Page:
June 3rd, 2011
12:33 PM ET
(CNN) - First lady Michelle Obama is slated to make a goodwill trip to Africa later this month, the White House announced Friday, part of her ongoing efforts to be a forceful advocate for emerging leaders abroad.
The official state visit, from June 21-26, will include stops in Johannesburg and Cape Town, South Africa, and Gaborone, Botswana, and is aimed at promoting education, health and wellness in addition to leadership. The first lady has engaged in similar efforts during past trips to Brazil, Chile, El Salvador, India, Mexico and the United Kingdom.
The visit will mark the second foray to sub-Saharan Africa by a member of the Obama family since President Obama took office more than two years ago. President Obama himself traveled to Ghana in July 2009 to address the democratically elected parliament there, saying then that “development depends upon good governance – and that is a responsibility that can only be met by Africans.”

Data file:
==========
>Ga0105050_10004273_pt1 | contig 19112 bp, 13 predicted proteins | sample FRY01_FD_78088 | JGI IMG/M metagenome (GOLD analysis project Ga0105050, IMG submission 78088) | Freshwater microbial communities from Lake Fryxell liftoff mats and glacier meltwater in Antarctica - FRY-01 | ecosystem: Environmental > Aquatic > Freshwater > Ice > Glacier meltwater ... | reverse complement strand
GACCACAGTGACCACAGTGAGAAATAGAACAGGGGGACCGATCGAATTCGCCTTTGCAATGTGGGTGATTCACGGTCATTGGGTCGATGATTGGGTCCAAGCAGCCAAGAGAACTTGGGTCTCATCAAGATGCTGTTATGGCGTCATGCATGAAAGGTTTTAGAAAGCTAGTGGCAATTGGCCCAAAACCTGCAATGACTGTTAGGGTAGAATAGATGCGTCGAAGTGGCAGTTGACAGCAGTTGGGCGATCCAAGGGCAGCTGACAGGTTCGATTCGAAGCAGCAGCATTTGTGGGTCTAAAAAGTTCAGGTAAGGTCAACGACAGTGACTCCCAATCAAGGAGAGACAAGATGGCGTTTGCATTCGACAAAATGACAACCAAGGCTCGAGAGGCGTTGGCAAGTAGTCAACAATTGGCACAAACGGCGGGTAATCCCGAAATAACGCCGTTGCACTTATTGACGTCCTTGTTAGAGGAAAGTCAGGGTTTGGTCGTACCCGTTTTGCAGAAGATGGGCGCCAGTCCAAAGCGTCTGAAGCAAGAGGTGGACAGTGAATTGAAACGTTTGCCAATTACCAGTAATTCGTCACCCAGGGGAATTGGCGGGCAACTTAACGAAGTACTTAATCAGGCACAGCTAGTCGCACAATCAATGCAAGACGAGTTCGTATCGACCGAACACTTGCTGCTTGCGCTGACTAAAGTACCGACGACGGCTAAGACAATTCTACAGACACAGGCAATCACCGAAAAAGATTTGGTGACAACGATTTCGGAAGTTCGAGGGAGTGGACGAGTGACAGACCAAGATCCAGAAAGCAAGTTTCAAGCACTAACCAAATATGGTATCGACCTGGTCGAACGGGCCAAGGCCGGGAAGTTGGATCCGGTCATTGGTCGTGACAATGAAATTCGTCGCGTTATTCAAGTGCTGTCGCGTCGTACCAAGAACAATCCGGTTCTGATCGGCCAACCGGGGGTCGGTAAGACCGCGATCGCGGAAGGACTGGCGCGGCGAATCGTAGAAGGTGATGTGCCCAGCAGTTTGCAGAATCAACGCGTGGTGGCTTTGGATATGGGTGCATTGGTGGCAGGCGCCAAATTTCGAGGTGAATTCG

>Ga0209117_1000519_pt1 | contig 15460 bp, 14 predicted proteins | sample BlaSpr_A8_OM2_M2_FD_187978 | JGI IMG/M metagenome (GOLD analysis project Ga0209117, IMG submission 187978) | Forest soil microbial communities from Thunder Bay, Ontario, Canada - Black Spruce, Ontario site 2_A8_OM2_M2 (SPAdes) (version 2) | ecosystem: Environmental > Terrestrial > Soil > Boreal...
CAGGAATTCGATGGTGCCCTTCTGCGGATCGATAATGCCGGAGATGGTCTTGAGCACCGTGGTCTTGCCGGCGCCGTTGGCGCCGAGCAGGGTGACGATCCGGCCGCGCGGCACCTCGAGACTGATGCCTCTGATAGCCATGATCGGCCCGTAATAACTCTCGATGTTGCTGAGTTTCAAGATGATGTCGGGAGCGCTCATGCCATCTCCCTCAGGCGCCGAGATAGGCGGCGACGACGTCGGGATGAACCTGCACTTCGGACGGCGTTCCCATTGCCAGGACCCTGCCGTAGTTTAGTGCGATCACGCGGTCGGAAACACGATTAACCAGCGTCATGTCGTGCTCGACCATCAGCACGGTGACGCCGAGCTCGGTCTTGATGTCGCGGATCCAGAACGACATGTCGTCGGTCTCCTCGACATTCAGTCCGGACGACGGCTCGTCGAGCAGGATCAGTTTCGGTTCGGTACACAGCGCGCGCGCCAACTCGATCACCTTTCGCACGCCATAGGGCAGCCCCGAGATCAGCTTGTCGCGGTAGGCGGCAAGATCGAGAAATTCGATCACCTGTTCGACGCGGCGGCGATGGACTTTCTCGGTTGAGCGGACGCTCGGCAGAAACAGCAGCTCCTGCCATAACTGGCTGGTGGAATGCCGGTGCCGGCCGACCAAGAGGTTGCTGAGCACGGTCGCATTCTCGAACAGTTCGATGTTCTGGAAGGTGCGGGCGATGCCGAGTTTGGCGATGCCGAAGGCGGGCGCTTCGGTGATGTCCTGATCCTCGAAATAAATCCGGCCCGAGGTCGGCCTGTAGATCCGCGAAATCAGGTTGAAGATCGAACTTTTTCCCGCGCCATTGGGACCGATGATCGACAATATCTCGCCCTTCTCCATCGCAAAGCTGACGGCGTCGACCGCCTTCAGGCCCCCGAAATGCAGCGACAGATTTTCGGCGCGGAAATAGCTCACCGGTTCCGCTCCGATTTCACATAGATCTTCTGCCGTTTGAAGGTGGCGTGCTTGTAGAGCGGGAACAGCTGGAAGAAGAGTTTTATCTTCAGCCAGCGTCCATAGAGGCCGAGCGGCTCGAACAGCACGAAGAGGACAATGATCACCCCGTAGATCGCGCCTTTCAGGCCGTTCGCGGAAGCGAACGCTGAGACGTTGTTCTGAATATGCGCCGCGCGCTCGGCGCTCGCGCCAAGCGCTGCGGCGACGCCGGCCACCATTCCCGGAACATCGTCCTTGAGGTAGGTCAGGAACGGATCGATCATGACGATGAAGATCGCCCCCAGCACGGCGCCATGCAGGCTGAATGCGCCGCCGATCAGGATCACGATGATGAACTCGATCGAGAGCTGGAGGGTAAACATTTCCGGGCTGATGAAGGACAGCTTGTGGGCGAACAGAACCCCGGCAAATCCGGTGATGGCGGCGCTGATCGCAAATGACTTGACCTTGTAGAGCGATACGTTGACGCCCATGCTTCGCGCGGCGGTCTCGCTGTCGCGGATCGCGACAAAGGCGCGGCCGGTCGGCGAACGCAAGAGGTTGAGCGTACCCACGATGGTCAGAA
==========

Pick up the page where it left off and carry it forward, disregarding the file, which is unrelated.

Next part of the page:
That trip was viewed as particularly significant because Obama’s father was born in Kenya.
Mrs. Obama will deliver a similar message her husband did two years ago, scheduled to keynote the Young African Women Leaders Forum in South Africa where she will stress Democracy’s link to sustainable development and economic opportunities. Both Botswana and South Africa hold Democratic elections.
According to the White House, the first lady’s trip will “underscore that the United States has an important stake in the success of Africa's many nations and underscore the historic connections between the American people and those who live on the African continent.”
The first lady will be accompanied by her mother, Marian Robinson, and two daughters, Sasha and Malia.